Book Talk: Becoming Kim Jong Un: Insights Into North Korea’s Dangerous and Enigmatic Dictator
The World Affairs Council of Orange County Presents: A Free Webinar with Dr. Jung H. Pak SK-Korea Foundation Chair, Korea Studies, Brookings Institution; Sr. fellow Foreign Policy, Center for East Asia Policy Studies; Office of the CIA & DNI; South Korea Fulbright Scholar. This event will be moderated by Dr. Stephan Haggard, Professor of Korea-Pacific Studies; Director, Korea-Pacific Program School of Global Policy & Strategy, UCSD
Thursday, August 13th, 2020 @ 1:15 PM PDT
Online via Zoom (details sent after registration)
Jung H. Pak is a senior fellow and the SK-Korea Foundation Chair in Korea Studies at Brookings Institution’s Center for East Asia Policy Studies. She is the author of “Becoming Kim Jong Un: A Former CIA Officer’s Insights into North Korea’s Enigmatic Young Dictator” (Ballantine, April 2020). Positioned as an authoritative book on North Korea under Kim Jong Un, this comprehensive account examines Kim’s personality, preferences, and policy choices, and the implications for North Korea’s internal stability, denuclearization, and global security.
At Brookings, Pak focuses on the national security challenges facing the United States and East Asia, including North Korea’s weapons of mass destruction capabilities, the regime’s domestic and foreign policy calculus, internal stability, and inter-Korean ties. Pak is also focused on developing interdisciplinary forums to bolster regional dialogue on counterterrorism, nonproliferation, cybersecurity, and climate change. She also has expertise in broader U.S.-South Korea relations and regional dynamics.
Pak is an accomplished intelligence professional specializing in East Asia political and security issues with strong academic credentials. She has held senior positions at the Central Intelligence Agency (CIA) and the Office of the Director of National Intelligence. Prior to her work in national security, Pak taught at Hunter College in New York City and studied in South Korea as a Fulbright Scholar.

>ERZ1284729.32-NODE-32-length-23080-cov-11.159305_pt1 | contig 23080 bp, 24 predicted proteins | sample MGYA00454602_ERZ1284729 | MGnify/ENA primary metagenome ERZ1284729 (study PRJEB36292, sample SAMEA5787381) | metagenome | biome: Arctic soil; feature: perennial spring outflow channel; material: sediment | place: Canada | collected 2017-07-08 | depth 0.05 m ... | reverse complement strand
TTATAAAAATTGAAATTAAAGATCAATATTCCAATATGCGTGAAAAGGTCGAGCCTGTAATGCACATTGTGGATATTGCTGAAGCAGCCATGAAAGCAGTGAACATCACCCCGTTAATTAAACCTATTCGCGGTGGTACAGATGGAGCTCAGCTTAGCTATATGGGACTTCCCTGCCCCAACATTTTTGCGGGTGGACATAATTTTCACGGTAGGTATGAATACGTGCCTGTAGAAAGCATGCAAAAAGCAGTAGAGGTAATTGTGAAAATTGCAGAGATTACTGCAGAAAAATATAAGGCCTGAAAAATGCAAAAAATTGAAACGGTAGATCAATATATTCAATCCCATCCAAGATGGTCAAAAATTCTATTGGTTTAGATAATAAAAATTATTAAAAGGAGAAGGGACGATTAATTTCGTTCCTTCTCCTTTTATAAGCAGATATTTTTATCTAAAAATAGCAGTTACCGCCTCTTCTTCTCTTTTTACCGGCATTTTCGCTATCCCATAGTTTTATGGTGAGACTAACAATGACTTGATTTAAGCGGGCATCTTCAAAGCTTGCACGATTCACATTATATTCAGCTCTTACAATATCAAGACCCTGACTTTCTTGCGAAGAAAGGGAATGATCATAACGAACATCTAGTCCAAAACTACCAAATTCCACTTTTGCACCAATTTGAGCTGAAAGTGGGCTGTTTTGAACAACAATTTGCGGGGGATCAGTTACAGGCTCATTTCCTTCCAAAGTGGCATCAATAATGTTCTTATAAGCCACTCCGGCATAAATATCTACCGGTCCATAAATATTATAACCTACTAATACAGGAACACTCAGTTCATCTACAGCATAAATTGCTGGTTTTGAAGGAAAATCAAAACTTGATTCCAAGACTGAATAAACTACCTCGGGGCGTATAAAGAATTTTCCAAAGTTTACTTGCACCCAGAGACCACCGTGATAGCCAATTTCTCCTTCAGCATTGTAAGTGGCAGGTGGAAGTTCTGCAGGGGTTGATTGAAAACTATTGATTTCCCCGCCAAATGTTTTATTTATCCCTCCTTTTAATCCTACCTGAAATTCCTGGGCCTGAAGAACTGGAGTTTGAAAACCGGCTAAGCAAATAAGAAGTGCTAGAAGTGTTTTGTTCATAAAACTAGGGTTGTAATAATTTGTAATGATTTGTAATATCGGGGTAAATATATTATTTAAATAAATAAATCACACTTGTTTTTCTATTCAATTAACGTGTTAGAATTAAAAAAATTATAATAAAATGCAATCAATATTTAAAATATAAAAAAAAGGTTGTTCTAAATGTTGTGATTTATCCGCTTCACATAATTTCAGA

As a senior analyst, Pak published hundreds of intelligence assessments, including the President’s Daily Brief. Several of these papers have been considered required reading and important benchmark studies. Countless assessments have had direct policy impact.
From 2014 to 2016, Pak served as a deputy national intelligence officer at the National Intelligence Council in the Office of the Director of National Intelligence (DNI). In that role, Pak led the U.S. intelligence community’s (IC) production of strategic analysis on Korean Peninsula issues, represented the IC in White House policy meetings, provided direct analytic support to the National Security Council, and advised the DNI and his senior staff on key developments and emerging issues.
At CIA, where she won multiple awards for superior analytic accomplishments and service, Pak produced timely and actionable analysis for the president and also helped to manage and support CIA’s projects related to the U.S. presidential transition.
Pak grew up in New York City and graduated from Colgate University where she served as a member of the Board of Trustees from 2009 to 2015. She received her doctorate from Columbia University in U.S. history.
Stephan Haggard is the Krause Distinguished Professor at the School of Global Policy and Strategy at the University of California San Diego and director of the Korea-Pacific Program. Previously, he taught in the government department at Harvard from 1983-92. He has written widely on the political economy and international relations of East Asia. His work on North Korea with Marcus Noland includes Famine in North Korea (2007), Witness to Transformation: Refugee Insights into North Korea (2011) and Hard Target: Sanctions, Engagement and the Case of North Korea (2017). Prof. Haggard currently writes for the Korea Economic Institute Peninsula Blog.